Business next argues the facts do not justify termination of the Agreements based on good cause. Because the term good cause is not defined in the Agreements, in the relevant provisions of the Vehicle Code,*fn5 or in PennDOT's regulations, Business asserts it should be interpreted according to its common usage. While not disputing that its employees accepted invalid identifications in connection with the processing and issuance of vehicle registrations, Business contends a finding of good cause required a showing that its employees knowingly or intentionally accepted the invalid identifications. Business acknowledges its employees did not comply with training requirements; however, it argues PennDOT's training materials and classes inadequately addressed the problems found in the audit. Again, we disagree.

Both Agreements specify certain prohibited conduct and associated penalties. In addition, the Agreements provide: "[PennDOT] may also terminate th[e] Agreement[s] at any time for good cause shown." Agent Agreement ¶33; Messenger Agreement ¶30 (emphasis added). The "good cause" provisions enumerate certain examples of prohibited conduct that do not apply here; however, the express language of these provisions indicates the examples are illustrative, not exhaustive.*fn6 Id. Notably, the Agreements are silent on the meaning of "good cause."

When interpreting a contract, a court should afford undefined terms their ordinary meaning. Kripp v. Kripp, 578 Pa. 82, 849 A.2d 1159 (2004); Pines Plaza Bowling, Inc. v. Rossview, Inc., 394 Pa. 124, 145 A.2d 672 (1958) (using dictionary definition to ascertain plain meaning of contract language). Black's Law Dictionary defines good cause as "[a] legally sufficient reason." BLACK'S LAW DICTIONARY 235 (8th ed. 2004).

Applying the plain meaning of the term "good cause" to the facts presented, the Secretary explained (with emphasis added):

Detecting and rejecting fake licenses displayed in the process of vehicle registration is a basic responsibility that is inherent in that [sic] status of an agent and clearly something that the Department has a right to expect its agent will take seriously and discharge properly. Agents have an obligation to exercise due care in this process, and the standard of care is not subjective and is not limited to that which is specifically taught or communicated to them by the Department. While an agent exercising due care might not detect a sophisticated forgery in the absence of specialized training, common sense and basic competence suggest that the agent has an obligation (1) to possess general knowledge of the requisites of a valid license and (2) to examine a license for defects that should be apparent to a person that holds the status of agent for vehicle registration services.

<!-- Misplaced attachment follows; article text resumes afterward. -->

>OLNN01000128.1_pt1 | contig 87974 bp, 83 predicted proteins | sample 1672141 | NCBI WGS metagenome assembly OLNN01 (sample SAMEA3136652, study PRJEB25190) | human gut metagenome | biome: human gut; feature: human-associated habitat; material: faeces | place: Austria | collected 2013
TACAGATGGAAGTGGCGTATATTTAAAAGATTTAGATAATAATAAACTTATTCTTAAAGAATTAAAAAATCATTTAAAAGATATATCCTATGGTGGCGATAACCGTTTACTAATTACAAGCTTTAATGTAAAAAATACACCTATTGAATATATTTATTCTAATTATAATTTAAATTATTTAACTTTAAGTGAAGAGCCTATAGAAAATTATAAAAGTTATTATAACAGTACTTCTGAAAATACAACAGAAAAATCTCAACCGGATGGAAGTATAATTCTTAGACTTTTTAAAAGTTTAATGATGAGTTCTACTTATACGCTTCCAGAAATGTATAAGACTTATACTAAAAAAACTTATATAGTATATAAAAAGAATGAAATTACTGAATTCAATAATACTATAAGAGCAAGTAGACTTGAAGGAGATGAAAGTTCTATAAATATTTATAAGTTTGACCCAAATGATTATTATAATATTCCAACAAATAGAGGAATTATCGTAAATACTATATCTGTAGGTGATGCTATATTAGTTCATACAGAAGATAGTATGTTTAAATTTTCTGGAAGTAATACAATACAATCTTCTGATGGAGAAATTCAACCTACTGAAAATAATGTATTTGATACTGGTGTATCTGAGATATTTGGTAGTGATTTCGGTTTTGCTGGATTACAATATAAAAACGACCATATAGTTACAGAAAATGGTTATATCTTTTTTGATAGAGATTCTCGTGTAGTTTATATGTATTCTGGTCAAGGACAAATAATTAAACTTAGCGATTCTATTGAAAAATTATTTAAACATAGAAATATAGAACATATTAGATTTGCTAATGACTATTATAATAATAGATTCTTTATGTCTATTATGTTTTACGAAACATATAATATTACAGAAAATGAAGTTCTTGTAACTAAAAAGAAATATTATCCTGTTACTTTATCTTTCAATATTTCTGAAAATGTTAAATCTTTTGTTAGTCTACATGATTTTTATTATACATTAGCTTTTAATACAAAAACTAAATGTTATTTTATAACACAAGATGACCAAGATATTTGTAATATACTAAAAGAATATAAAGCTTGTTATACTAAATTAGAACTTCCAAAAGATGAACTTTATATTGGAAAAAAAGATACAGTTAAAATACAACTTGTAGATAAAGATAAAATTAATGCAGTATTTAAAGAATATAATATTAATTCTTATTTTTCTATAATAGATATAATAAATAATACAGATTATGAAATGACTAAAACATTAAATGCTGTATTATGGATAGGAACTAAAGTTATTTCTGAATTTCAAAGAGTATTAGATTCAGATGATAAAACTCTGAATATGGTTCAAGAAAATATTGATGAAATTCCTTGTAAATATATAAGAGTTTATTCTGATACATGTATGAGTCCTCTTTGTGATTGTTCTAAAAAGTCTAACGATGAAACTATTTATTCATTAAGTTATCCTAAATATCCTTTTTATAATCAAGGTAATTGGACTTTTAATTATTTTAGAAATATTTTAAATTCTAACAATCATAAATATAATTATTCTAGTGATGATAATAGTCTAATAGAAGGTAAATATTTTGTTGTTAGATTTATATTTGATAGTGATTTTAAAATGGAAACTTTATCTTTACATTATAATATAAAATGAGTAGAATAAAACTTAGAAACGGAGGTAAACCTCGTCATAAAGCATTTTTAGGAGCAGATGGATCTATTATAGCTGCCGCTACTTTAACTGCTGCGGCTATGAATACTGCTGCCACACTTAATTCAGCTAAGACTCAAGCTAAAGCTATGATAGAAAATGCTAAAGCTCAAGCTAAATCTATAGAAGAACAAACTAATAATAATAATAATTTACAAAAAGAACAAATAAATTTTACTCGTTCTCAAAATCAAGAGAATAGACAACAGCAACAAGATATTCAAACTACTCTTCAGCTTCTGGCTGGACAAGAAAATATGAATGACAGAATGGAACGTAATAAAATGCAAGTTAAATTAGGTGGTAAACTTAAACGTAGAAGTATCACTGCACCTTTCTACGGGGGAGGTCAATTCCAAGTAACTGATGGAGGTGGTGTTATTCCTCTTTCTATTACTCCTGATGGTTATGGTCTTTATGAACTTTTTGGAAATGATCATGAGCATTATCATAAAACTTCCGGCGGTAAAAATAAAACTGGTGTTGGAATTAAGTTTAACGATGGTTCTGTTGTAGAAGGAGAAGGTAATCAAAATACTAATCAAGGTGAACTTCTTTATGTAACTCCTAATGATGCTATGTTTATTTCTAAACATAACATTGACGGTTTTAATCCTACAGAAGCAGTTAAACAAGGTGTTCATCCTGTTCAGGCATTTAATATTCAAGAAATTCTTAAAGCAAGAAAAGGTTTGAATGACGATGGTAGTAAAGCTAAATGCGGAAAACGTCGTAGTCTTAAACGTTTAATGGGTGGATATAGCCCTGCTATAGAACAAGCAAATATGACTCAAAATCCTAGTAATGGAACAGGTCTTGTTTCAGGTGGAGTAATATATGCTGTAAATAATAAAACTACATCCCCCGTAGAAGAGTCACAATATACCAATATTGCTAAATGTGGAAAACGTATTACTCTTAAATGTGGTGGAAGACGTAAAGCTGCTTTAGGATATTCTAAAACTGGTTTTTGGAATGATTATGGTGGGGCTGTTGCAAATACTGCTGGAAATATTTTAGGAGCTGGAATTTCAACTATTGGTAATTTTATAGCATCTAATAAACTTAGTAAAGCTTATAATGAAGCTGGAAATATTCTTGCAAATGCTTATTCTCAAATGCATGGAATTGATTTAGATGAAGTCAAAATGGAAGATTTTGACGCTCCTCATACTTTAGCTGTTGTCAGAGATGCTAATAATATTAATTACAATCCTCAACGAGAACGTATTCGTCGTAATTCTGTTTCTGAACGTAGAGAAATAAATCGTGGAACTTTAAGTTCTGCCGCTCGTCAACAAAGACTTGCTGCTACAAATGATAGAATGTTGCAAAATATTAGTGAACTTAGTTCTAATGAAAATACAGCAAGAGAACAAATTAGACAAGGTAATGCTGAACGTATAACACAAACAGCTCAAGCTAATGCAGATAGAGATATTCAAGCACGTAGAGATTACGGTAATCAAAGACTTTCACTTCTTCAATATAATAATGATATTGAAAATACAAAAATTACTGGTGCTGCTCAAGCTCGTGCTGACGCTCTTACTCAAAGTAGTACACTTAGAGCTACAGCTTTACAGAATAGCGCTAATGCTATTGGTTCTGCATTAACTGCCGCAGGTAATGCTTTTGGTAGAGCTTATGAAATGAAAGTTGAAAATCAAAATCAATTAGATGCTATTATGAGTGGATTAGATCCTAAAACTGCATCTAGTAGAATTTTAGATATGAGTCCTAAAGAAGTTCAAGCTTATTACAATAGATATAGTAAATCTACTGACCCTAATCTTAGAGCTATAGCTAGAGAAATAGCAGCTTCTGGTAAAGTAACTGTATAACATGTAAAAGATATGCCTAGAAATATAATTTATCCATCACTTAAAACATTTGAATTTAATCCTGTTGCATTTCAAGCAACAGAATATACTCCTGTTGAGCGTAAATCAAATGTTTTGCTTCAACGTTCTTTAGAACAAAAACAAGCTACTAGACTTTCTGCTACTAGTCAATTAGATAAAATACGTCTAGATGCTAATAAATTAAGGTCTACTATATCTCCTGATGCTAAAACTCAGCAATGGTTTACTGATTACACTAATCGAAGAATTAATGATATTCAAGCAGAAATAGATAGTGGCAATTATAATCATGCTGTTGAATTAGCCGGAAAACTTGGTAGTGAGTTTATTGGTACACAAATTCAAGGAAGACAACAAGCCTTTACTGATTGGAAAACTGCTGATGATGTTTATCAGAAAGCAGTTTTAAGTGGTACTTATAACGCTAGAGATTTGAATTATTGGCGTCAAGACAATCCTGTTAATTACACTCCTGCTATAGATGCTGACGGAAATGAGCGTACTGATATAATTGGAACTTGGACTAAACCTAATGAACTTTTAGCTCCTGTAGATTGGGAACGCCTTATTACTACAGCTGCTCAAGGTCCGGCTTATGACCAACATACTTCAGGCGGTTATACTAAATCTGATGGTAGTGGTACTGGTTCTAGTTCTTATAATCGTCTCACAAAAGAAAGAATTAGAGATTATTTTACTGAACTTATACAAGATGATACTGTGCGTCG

Here the record indicates that some of the signs of invalidity may have been somewhat esoteric, but other signs, such as the inconsistent issue and expiration dates and the lack of signatures, should have been apparent to any person that holds the status of agent for vehicle registration services. Indeed, one who seeks to obtain or retain that status, while disclaiming the obligation to know that a license is valid for only four years and is not valid without a signature, undermines the premise that he "is qualified to perform the necessary agent services." Agent Service Agreement at 1. The evidence here demonstrates that [Business] has not exercised the degree of responsibility that the Department has every right to expect from its agents and messengers, and this lack of due care shows good cause for termination. Further, although [Business'] employees have undergone some neglected training since the audit and termination of the agreements, the terminations were clearly justified to protect the interests of the Department and the public it serves from the type of serious fraud that occurred, in part, because of [Business'] careless conduct.

Sec'y Op., at 8. We discern no error in the Secretary's analysis.

More specifically, the Secretary's findings regarding Business' conduct in failing to detect and reject false driver's licenses in connection with the processing and issuance of registration documents are adequately supported by the record. Sec'y Op., F.F. Nos. 6-12, 20 (a)-(k); N.T. at 17-36, 46, 49, 53-54, 60-63, 67-68, 70-71, 78-79, 114; Exs. A, F-O, P4-6. In turn, these findings support the Secretary's determination that PennDOT had "good cause" or a "legally sufficient reason" for terminating the agreements.

Further, we reject Business' reliance on cases that it contends stand for the proposition that, in order to prove good cause, PennDOT had to prove Business' employees knowingly or intentionally accepted invalid identifications. See Stuyvesant Ins. Co. v. Keystate Ins. Agency, 420 Pa. 578, 218 A.2d 294 (1966); Dep't of Corr. v. Unemployment Comp. Bd. of Review, 943 A.2d 1011 (Pa. Cmwlth. 2008); Cohen v. Mut. Benefit Health & Accident Ass'n, 101 A.2d 137 (Pa. Super. 1953).

In Stuyvesant and Cohen, the Courts explained that insurance agency contracts were cancellable "for cause ... where the cause is action inimical to the insurer." Stuyvesant, 420 Pa. at 583, 218 A.2d at 297; Cohen, 101 A.2d at 138 (emphasis added). In both cases, the Courts affirmed termination of the contracts based on supported findings that the conduct at issue met this standard.

Here, the operative provisions of the Agreements allow termination for "good cause shown." The Agreements do not require the cause to be "inimical," or "adverse often by reason of hostility or malevolence." MERRIAMWEBSTER'S COLLEGIATE DICTIONARY 600 (10th ed. 2001). The absence of such language in the Agreements renders Stuyvesant and Cohen inapposite.